5 Important Things You
1) A Listing Agreement, in its bare-bones essentials, is a reciprocal pledge which states 2 things. A broker/sales representative will undertake, on a best efforts basis, to sell your home for a stipulated price. You, the owner, agree to pay a commission for marketing services. In short, you and your realtor agree to be part of a team with one common objective: to sell your home on the best terms, within a certain time period.
2) In the fine print of the Listing Agreement, the owner also agrees to inform the broker /sales representative of any direct inquiries about the property. Sometimes unscrupulous individuals see a property while it is listed, and attempt to contact the owner directly. This tactic, akin to Neanderthal opportunism, is clearly unfair to the realtor, and may compromise the owner legally. Such an unethical purchaser will probably try to "steal" the property from the seller too, and should be avoided, or immediately referred to your realtor.
3) Yes, realtor fees are negotiable. (Please don't say you heard it here!) Many realtors adjust their commissions from time to time to stay competitive. Typically, fees for full brokerage services on M.L.S., range from 5%-6% of the selling price, plus G.S.T., and the pie is usually split 4 ways among 2 realtors and 2 brokers. It is my view that a top-notch broker/realtor who can realize the highest value for your home, through expert strategic marketing, and skill, deserves full remuneration. Maximum performance merits maximum compensation. Also, if a realtor has a hard time negotiating the best fee for his services, he may not he able to negotiate the best price for your home. Think about it. In real estate services, as in other business endeavours, it is generally true, "you get what you pay for."
At the time of listing, you and your realtor should strive to make sure
that the information presented about your property is 100% accurate. It
is important that you provide precise details about ownership, legal
description, taxes, utilities, mortgages, maintenance fees, parking
units, lockers, room sizes, improvements, items included items,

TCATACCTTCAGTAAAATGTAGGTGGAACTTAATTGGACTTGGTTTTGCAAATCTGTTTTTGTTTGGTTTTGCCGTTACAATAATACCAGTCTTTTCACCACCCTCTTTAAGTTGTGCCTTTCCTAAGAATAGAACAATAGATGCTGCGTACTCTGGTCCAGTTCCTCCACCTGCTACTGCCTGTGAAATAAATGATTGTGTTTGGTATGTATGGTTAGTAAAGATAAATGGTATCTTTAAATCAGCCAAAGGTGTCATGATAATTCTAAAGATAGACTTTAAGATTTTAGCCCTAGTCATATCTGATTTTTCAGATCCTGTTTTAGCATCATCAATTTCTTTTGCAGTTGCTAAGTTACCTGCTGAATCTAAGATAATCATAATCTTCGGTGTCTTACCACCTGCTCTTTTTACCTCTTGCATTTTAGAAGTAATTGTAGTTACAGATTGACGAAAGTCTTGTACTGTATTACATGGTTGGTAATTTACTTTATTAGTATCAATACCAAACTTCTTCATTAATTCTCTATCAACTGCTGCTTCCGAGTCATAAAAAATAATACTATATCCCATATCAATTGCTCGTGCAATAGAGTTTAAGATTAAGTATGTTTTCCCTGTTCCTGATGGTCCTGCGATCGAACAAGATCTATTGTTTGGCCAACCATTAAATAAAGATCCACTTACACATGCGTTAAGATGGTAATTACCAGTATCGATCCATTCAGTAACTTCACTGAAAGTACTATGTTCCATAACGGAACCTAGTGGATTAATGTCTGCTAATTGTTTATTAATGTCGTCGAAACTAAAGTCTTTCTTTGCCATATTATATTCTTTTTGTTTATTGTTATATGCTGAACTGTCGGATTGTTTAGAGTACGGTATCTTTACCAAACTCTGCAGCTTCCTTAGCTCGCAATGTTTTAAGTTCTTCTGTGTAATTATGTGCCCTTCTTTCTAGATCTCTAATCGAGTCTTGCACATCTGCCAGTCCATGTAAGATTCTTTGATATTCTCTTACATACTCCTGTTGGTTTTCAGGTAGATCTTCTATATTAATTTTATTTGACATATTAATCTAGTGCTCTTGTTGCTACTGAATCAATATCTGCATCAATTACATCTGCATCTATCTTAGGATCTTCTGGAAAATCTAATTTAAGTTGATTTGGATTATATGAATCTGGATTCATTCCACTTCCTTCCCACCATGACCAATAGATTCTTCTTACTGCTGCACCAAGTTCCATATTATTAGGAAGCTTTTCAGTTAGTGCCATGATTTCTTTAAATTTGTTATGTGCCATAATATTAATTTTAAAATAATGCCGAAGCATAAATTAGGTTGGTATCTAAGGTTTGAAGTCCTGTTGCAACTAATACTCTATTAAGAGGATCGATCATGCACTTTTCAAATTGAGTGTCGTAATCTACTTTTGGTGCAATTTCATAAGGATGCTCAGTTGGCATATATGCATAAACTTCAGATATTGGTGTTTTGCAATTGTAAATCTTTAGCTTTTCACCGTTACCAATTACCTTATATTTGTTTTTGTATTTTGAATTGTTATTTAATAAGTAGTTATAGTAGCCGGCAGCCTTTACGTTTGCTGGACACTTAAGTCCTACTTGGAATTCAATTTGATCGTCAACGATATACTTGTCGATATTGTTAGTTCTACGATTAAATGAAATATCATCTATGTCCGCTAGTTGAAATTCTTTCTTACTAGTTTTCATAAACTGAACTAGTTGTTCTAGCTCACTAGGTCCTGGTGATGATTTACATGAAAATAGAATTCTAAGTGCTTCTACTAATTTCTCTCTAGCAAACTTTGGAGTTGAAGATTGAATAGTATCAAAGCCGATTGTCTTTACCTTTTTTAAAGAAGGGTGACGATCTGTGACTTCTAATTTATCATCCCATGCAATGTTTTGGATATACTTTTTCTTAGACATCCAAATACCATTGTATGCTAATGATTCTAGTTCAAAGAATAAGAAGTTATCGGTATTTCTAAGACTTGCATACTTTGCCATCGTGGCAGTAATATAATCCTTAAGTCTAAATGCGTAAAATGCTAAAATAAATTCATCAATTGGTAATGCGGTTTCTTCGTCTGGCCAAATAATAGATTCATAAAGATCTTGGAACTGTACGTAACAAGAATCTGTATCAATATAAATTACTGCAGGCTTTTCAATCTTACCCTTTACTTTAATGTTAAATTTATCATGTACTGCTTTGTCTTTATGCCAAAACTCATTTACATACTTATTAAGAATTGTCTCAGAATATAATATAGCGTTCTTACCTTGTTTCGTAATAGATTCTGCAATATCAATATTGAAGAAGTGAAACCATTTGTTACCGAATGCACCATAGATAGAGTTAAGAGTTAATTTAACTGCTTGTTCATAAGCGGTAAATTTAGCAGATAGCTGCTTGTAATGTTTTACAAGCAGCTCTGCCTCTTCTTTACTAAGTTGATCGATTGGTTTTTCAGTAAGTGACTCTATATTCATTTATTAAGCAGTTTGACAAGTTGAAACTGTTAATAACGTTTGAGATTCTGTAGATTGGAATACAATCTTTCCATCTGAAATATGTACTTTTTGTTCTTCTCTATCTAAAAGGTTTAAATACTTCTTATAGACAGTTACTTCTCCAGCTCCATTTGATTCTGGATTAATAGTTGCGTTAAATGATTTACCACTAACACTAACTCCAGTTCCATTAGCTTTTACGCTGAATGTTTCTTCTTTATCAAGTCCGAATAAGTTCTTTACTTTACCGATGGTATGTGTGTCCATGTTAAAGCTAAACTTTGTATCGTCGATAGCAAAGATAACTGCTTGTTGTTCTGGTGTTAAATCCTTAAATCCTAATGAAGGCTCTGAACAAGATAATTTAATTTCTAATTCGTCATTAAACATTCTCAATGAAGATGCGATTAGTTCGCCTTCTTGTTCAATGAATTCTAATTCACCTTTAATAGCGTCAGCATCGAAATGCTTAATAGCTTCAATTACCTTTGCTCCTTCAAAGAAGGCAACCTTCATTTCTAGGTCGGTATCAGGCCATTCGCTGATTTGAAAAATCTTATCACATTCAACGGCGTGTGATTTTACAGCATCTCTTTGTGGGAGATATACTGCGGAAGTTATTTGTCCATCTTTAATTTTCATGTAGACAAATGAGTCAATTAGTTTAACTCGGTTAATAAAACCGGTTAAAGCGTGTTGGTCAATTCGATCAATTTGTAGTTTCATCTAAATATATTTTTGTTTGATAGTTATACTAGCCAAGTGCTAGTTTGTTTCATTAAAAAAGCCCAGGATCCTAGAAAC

excluded, hidden defects, any special legal issues, etc. If the
information is incomplete, the realtor will insist on verifying missing
details. It may seem like your realtor is a pesky nitpicker, but such
fastidiousness protects you both from grievances, disputes and law suits
in the future.
5) The key to a positive experience in selling your home seems to be realistic expectations. Ideally, prospective buyers show up on time, never cancel, always remember to remove their shoes, shut the lights out, don't let the cat out, and never, ever commit the ultimate faux pas and leave the toilet seat up. In reality, these nuisances happen, but are necessary evils. Also, sellers should be realistic about the time required to market a property. Despite a robust real estate market, some properties, especially high-end condominiums, can take several months to sell. My experience is that marketing a property is much like going fishing, it takes a little luck, and lot of angling before you get a nibble. Tolerance and patience are the secrets for sanity as a vendor.
If you are contemplating selling your home, and especially if it is a luxury condominium, I am confident I can help. Contact me below to list today.
How to Calculate Net
Proceeds of Sale
NET PROCEEDS OF
SALE = SELLING PRICE LESS TOTAL COSTS
NET PROCEEDS OF SALE
*Assumes that the Seller is a Canadian resident for tax purposes, otherwise a tax on any profit is payable to the government on or before closing, and should therefore be deducted as a cost in the above formula. Non-resident Vendors should seek independent accounting and legal advice before selling.
HOW TO DRESS YOUR HOME FOR SUCCESS!!!
Statistics show that homes that show well, sell faster and fetch tens of thousands of dollars more! Here's my 5 most important tips.
MARKETING ACTION PLAN FOR YOUR PROPERTY
HOW LYNN CAN HELP YOU SELL YOUR HOME
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